That would leave Bastille Day itself as more a simple ribbon-cutting date for the public; indeed, the date on paper — the date that goes down as the day Ratatouille: L’Aventure Totalement Toquée de Rémy finally, officially opened its doors. It’d be perfect. Even though, as is always the way with Disney attraction openings, it wouldn’t necessarily be true.
At this point, it’s really a shame Disneyland Paris won’t just do the sensible thing and make an announcement, if only so that us fans can stop obsessing over a date, book our summer trips with confidence and start focusing instead on what a seriously cool and spectacularly unique new addition this is shaping up to be — perhaps the best thing to come to Disneyland Paris since the hallowed date of 12th April 1992 …or should that be 11th April?
Disneyland Paris continues to maintain something of a general radio silence on development of Ratatouille: The Ride, now potentially opening in just four months or less, but a few tidbits of information at least have just trickled out in two pieces of official copy.
For travel agents in the United Kingdom, and published here for the very first time, the resort has just provided a brief snippet of standard copy for the attraction. Despite the usual fluff of these texts, it does reveal and confirm a few interesting facts:
Ratatouille: The Ride
Shrinking down to the size of a rat, you’ll be immersed in a Disney experience like no other. Rémy and his friends cook up a storm when Chef Skinner sends you scurrying through the sights, smells and senses of Gusteau’s restaurant. Duck, dive and dodge your way through a Disneylicious adventure that’s sure to leave you hungry for more.
First, that the attraction will include “sights, smells and senses” — hinting that your ride through Gusteau’s restuarant will be peppered by the scents of food and cooking along the way.
This wouldn’t be the first time Disney have used scents in one of their attractions, indeed areas ranging from Pirates of the Caribbean to Cable Car Bake Shop are “odourised” to enhance the setting or tempt you in for that doughnut.
But for Ratatouille, scents would likely be a much more overt part of the scene rather than subconscious. Indeed, if Walt Disney Imagineering are going to do a fully immersive Ratatouille ride, they really have to do cooking aromas.
There’s also now an amended French press release, which describes the scenes and storyline of the ride in a little more detail:
La 60ème attraction de Disneyland Paris se nommera donc Ratatouille: L’Aventure Totalement Toquée de Rémy. Elle embarquera les visiteurs dans une expérience immersive… à la hauteur d’un rat ! Ils seront propulsés dans l’aventure périlleuse de Rémy, au cœur du grand restaurant parisien « Chez Gusteau », imaginé par le réalisateur Brad Bird. Des toits de Paris aux cuisines en pleine effervescence, en passant par la chambre froide et bien sûr la salle de restaurant surveillée par le redoutable Chef Skinner… L’aventure s’annonce mouvementée et pleine de saveurs.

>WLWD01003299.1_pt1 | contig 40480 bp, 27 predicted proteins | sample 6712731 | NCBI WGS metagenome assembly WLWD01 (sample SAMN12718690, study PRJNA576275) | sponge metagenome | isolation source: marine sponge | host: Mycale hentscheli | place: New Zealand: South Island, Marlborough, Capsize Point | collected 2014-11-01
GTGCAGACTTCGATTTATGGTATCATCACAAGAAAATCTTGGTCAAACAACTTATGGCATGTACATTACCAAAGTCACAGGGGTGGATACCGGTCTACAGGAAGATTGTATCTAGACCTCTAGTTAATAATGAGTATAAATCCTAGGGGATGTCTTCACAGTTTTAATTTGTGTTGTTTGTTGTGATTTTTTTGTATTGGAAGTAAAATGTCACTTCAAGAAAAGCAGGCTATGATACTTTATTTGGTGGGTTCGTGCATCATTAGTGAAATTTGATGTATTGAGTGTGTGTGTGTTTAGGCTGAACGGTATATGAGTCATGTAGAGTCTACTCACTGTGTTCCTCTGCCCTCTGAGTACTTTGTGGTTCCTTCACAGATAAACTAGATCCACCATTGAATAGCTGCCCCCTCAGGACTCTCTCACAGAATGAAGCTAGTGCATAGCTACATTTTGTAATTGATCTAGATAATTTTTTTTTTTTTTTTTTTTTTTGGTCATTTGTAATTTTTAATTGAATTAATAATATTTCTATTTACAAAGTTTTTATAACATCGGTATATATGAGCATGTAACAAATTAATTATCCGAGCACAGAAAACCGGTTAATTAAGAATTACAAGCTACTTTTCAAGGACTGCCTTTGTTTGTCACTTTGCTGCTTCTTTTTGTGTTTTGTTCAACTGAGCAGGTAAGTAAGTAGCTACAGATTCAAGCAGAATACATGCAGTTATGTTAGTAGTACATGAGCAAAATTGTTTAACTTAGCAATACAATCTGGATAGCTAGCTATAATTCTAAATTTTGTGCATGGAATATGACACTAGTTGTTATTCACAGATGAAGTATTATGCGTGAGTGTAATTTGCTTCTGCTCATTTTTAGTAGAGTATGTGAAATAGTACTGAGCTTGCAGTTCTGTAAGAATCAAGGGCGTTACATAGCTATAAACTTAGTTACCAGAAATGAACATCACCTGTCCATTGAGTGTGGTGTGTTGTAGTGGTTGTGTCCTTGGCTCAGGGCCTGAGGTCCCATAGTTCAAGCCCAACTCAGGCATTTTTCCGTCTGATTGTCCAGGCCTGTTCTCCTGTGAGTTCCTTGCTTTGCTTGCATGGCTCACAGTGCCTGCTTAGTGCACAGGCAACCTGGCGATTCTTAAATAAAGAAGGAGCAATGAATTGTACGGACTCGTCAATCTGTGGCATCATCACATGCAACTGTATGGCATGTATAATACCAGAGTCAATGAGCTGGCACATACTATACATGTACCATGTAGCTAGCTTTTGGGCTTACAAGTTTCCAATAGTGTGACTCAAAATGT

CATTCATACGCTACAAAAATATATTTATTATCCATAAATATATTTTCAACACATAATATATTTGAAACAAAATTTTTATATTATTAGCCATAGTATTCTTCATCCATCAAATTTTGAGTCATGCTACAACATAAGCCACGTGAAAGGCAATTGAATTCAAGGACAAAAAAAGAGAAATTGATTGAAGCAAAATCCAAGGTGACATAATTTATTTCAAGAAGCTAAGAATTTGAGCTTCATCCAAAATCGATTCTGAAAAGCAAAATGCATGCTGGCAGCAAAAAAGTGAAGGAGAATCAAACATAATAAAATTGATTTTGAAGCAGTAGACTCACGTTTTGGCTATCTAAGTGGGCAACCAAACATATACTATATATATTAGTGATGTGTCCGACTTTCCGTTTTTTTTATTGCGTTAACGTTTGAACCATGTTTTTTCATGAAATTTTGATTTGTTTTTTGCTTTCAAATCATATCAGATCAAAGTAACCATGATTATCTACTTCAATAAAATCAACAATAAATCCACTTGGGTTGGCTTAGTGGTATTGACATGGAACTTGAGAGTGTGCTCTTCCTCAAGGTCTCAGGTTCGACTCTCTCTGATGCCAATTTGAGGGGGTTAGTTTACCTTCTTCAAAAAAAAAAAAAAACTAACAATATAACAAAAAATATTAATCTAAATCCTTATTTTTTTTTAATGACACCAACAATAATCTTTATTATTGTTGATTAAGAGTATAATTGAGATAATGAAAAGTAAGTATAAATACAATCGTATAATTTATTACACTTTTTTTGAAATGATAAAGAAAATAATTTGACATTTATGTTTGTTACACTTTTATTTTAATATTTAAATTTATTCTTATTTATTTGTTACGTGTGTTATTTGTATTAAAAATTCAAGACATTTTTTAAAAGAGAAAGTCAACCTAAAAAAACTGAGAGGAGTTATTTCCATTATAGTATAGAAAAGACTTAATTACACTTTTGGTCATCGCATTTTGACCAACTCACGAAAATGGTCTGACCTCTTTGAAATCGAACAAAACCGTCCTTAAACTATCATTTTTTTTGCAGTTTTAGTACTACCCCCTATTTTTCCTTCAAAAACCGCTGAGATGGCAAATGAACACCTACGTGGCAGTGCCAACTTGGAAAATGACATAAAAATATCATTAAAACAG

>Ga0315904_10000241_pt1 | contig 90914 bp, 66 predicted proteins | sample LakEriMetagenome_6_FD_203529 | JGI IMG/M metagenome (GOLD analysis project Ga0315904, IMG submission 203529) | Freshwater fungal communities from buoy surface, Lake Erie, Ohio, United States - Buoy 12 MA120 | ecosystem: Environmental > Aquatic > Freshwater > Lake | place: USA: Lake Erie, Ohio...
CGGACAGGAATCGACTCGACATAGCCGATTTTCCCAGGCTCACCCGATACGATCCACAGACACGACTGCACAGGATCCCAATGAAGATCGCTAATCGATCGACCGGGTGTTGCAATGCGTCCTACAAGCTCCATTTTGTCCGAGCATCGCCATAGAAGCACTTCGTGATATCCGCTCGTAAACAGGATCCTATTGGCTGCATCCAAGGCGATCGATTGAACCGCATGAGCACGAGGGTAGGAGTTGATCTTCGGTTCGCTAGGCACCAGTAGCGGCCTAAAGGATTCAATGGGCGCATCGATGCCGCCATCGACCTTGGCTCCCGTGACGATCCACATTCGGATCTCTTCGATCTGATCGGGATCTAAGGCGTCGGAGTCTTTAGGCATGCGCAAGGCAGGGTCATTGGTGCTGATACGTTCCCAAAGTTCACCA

“Pleine de saveurs” (full of flavour) says this release, which could be another hint to those aromas of the kitchens being dispersed through the ride (or a marketing pun, or both).
And finally, “la chambre froide” — the kitchen cold store, an interesting scene to mention in an official press release. Combined with the “senses” of the English release, perhaps this cold store will be truly cold to riders of the attraction… and the following oven scene truly HOT?
Separately, the release also confirms Le Bistrot Chez Rémy restaurant will include ratatouille itself on its menu (hold the front page!). Obvious of course, but there’s the confirmation.
The official publicity image (above) has also been released in higher quality.
Yet no longer, as white sheets covering the scaffolding along this side of the park’s Parisian street were gradually removed bit by bit yesterday, revealing the first glimpse at the remarkably complete façade of this future Ratatouille shop.
Later in the day, @1929Mickey on Twitter captured these photos of the unveiled finish, which seeks to cover up the corner of the “ImagiNations” Cast Member building as much as provide an exterior for the boutique.
Chez Marianne Souvenirs de Paris will be located actually inside this corner of the Cast Member building, in former backstage space, with a square corner frontage that will have entrance doors both onto the street, above, and facing out towards the attraction itself (to the left).
The colonnaded exterior seen on the plans matches the cream section still partially covered yesterday, with many finishing touches still to be done.
It’s odd to notice that the modern pitched section on the right of the existing building has been somewhat incorporated into the façade, but beyond this point the rest of the building remains uncovered, leaving an unthemed corner facing toward the Toy Story Playland entrance.
To put the location into context, and to show just what a transformation this development presents, let’s go back to 2010…
The corner above is where the colonnaded façade is now taking shape, with doors on both sides leading into the boutique slotted into the building’s ground floor.